US will learn from Florence, like every natural disaster

US will learn from Florence, like every natural disaster

Like millions of others on the east coast of the United States, I have been watching with trepidation the arrival of Hurricane Florence. While natural disasters can often be a reminder of our limitations as human beings, they also often bring out the best in people. They offer valuable lessons that demonstrate that although we are still vulnerable to forces outside our control, we manage to persevere and thrive.
The US, given its wealth, large population, natural resources, infrastructure, and technological prowess, is better prepared than most to prepare for and recover from natural disasters. But make no mistake: These forces of nature — hurricanes, floods, earthquakes and wildfires — can bring unspeakable tragedies and cause massive devastation.
Given the intense media coverage that natural disasters receive, they often prove to be trying times for officials in charge of coping with them. Hurricanes especially can have political ramifications. President George W. Bush faced criticism for how he handled Hurricane Katrina in 2005, while President Donald Trump has found himself embroiled in heated debate with some of his critics over the number of people who died in Puerto Rico from Hurricane Maria last year. 
The southeastern US is accustomed to hurricanes and the West Coast has faced more than its share of wildfires and earthquakes. Fortunately, the midatlantic states, including Virginia and Maryland where I have lived for many years, have largely been spared. Periodically, we do experience the effects of a hurricane that batters the southeast. In the winter, it is not unheard of for the Washington region to experience blizzards that bring the area to a standstill. Although they remain rare, Washington even experienced a relatively strong earthquake in recent years.

The US, given its wealth, large population, natural resources, infrastructure, and technological prowess, is better prepared than most to prepare for and recover from natural disasters.

Fahad Nazer

In August 2011, Washington DC and 12 states were hit by a 5.8 magnitude earthquake. Although it did not result in any casualties, it did damage many buildings, including the Washington Monument. The realization that the ground under you is shaking and seemingly shifting is extremely disconcerting. Like other colleagues at my place of work at the time, my instinct was to leave the building as quickly as possible, and I did. 
In October 2012, the Washington area sustained a strong hit from Hurricane Sandy, which also caused major flooding in New York City. The strong winds forced me and my family to spend the night in the one room of our house that had no windows. I remember looking out at the front yard in the middle of the night, and as the wind gusted, lawn furniture started flying around like toys.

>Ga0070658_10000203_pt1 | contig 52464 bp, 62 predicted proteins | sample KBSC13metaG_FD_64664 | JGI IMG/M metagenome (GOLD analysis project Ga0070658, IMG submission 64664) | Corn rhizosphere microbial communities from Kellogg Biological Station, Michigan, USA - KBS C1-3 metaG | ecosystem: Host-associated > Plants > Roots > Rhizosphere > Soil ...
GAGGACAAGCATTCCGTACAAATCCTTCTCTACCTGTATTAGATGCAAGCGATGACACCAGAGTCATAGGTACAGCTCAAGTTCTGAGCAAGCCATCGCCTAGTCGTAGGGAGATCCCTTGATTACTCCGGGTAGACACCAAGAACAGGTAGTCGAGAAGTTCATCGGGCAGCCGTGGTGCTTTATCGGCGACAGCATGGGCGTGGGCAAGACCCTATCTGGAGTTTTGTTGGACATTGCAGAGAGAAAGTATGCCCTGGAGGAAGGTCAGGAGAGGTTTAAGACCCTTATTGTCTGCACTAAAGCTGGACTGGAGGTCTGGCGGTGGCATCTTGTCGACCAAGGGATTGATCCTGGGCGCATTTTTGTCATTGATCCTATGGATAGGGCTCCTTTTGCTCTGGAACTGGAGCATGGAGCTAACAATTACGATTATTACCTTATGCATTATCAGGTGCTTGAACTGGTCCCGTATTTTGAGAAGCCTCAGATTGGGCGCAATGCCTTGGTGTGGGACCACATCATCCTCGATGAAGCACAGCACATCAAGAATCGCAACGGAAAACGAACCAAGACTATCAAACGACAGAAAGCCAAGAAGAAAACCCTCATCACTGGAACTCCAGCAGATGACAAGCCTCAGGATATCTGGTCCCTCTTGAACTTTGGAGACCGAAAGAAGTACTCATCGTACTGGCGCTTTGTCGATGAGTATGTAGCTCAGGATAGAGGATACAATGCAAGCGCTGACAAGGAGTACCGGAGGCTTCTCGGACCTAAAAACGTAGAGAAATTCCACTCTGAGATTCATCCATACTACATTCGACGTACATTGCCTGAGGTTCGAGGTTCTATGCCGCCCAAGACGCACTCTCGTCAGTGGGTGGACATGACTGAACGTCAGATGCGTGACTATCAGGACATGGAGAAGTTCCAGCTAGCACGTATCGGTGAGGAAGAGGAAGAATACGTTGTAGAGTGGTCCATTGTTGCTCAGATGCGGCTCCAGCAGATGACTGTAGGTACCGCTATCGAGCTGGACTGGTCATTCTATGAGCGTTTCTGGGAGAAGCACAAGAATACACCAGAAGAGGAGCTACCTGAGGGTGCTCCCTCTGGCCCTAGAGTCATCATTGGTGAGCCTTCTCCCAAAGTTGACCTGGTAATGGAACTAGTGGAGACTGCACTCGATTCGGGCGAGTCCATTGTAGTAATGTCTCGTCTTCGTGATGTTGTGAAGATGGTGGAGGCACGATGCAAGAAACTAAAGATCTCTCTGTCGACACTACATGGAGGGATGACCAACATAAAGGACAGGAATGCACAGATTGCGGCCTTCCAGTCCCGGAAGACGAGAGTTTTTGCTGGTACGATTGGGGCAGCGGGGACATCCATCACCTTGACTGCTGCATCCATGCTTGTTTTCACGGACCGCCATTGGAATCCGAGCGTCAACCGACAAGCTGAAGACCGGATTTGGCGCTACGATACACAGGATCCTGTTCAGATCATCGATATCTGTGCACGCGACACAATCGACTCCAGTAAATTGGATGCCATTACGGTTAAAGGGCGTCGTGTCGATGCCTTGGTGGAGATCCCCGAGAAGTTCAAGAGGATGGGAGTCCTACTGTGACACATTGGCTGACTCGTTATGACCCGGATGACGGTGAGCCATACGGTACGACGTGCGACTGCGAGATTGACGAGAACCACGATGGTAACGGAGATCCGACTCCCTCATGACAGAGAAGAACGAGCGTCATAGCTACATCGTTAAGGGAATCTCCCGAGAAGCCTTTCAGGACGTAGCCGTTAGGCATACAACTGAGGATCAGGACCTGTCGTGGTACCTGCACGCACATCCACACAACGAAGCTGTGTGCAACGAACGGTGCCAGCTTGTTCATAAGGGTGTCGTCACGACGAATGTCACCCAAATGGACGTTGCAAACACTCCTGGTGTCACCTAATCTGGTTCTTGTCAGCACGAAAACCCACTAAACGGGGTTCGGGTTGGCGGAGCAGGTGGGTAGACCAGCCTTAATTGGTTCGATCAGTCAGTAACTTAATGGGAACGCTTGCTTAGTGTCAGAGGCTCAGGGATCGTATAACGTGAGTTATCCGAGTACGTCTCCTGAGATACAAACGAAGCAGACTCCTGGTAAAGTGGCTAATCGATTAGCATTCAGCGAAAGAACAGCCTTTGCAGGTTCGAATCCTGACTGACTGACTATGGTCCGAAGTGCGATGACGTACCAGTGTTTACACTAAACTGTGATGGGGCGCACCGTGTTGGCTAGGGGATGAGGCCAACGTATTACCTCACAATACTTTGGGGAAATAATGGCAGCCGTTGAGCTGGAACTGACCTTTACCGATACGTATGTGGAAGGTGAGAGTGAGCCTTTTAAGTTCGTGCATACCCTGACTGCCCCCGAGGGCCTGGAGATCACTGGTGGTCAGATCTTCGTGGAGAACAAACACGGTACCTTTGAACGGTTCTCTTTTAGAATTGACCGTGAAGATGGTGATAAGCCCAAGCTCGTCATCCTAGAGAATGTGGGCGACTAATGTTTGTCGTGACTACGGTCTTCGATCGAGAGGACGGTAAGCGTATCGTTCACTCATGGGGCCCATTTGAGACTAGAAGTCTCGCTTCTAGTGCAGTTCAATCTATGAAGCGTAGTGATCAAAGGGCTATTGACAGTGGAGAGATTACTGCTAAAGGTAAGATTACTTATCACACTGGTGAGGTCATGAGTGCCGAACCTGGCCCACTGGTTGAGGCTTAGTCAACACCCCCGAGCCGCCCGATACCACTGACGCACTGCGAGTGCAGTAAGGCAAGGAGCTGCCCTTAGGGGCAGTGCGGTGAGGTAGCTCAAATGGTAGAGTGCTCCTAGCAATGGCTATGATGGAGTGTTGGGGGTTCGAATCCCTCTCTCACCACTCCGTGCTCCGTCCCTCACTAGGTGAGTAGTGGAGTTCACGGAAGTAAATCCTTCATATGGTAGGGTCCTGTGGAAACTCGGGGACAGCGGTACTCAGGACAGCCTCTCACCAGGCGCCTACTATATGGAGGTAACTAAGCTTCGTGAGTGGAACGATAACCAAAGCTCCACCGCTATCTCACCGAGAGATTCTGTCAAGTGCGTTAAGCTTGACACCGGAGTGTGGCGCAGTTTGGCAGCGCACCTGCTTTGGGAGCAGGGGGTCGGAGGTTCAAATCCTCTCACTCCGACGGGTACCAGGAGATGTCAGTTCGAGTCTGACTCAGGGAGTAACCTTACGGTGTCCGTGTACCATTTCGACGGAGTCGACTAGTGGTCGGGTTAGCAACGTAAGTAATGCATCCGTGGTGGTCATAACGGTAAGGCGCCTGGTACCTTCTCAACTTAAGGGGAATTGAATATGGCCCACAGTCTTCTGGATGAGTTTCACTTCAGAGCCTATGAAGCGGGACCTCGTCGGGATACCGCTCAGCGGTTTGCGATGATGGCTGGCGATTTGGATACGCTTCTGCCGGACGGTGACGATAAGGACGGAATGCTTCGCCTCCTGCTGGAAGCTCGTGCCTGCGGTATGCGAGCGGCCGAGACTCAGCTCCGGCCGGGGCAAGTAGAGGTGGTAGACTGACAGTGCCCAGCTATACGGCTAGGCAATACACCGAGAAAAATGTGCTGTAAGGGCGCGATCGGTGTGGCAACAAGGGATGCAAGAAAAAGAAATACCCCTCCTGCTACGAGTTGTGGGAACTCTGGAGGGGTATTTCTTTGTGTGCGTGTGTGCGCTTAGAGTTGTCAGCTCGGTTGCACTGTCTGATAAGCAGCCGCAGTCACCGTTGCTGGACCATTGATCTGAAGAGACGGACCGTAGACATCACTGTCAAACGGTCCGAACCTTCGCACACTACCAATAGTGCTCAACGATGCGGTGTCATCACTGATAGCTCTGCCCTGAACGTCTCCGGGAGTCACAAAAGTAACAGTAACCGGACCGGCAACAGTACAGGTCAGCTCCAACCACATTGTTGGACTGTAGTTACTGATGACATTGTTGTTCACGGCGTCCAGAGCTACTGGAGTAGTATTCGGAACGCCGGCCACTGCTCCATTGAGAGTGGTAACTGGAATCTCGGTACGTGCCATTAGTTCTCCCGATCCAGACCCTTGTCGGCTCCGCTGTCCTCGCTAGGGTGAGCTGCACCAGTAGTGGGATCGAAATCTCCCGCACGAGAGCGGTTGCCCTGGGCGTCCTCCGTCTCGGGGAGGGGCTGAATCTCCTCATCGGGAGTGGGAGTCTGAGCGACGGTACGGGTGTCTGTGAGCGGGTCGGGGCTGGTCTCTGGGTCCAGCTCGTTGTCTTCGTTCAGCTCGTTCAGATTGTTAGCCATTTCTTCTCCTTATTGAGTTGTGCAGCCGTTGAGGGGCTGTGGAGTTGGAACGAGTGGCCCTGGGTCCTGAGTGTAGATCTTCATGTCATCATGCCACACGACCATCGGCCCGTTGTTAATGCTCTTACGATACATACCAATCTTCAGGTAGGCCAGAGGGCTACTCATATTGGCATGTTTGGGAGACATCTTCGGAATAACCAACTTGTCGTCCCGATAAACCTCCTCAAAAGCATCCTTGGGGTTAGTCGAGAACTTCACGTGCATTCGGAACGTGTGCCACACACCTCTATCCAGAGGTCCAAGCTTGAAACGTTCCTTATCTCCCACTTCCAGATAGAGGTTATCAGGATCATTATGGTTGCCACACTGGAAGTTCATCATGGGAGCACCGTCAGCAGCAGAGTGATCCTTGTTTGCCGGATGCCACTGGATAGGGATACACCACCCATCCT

In February 2010, a blizzard dumped over 42cm of snow on the US capital and its surrounding suburbs, earning it the nickname Snowmageddon. The heavy snow and tree branches downed many power lines, leaving thousands of people without any electricity or heat. People — myself included — had to quickly switch to survival mode until power was restored. For three days, my family and I wore several layers of clothing to stay warm and even resorted to boiling water to make steam — using a gas stove. 
The following spring, the local power company made a concerted effort to cut down trees and branches and reinforced power lines. Since then, snowstorms are no longer a time for panic or a time to test basic survival skills. It is a time for hot chocolate and sledding. 
Over the next few days, Americans — and millions of others around the world — will watch and pray and hope for the best as Hurricane Florence runs its course. As sure as there will be victims, there will also be survivors and heroes. There will also be lessons learned and innovations that will hopefully make the next natural disaster less devastating.

  • Fahad Nazer is a political consultant to the Embassy of Saudi Arabia in Washington and an International Fellow at the National Council on US Arab Relations. He does not represent or speak on behalf of either organization. Twitter: @fanazer
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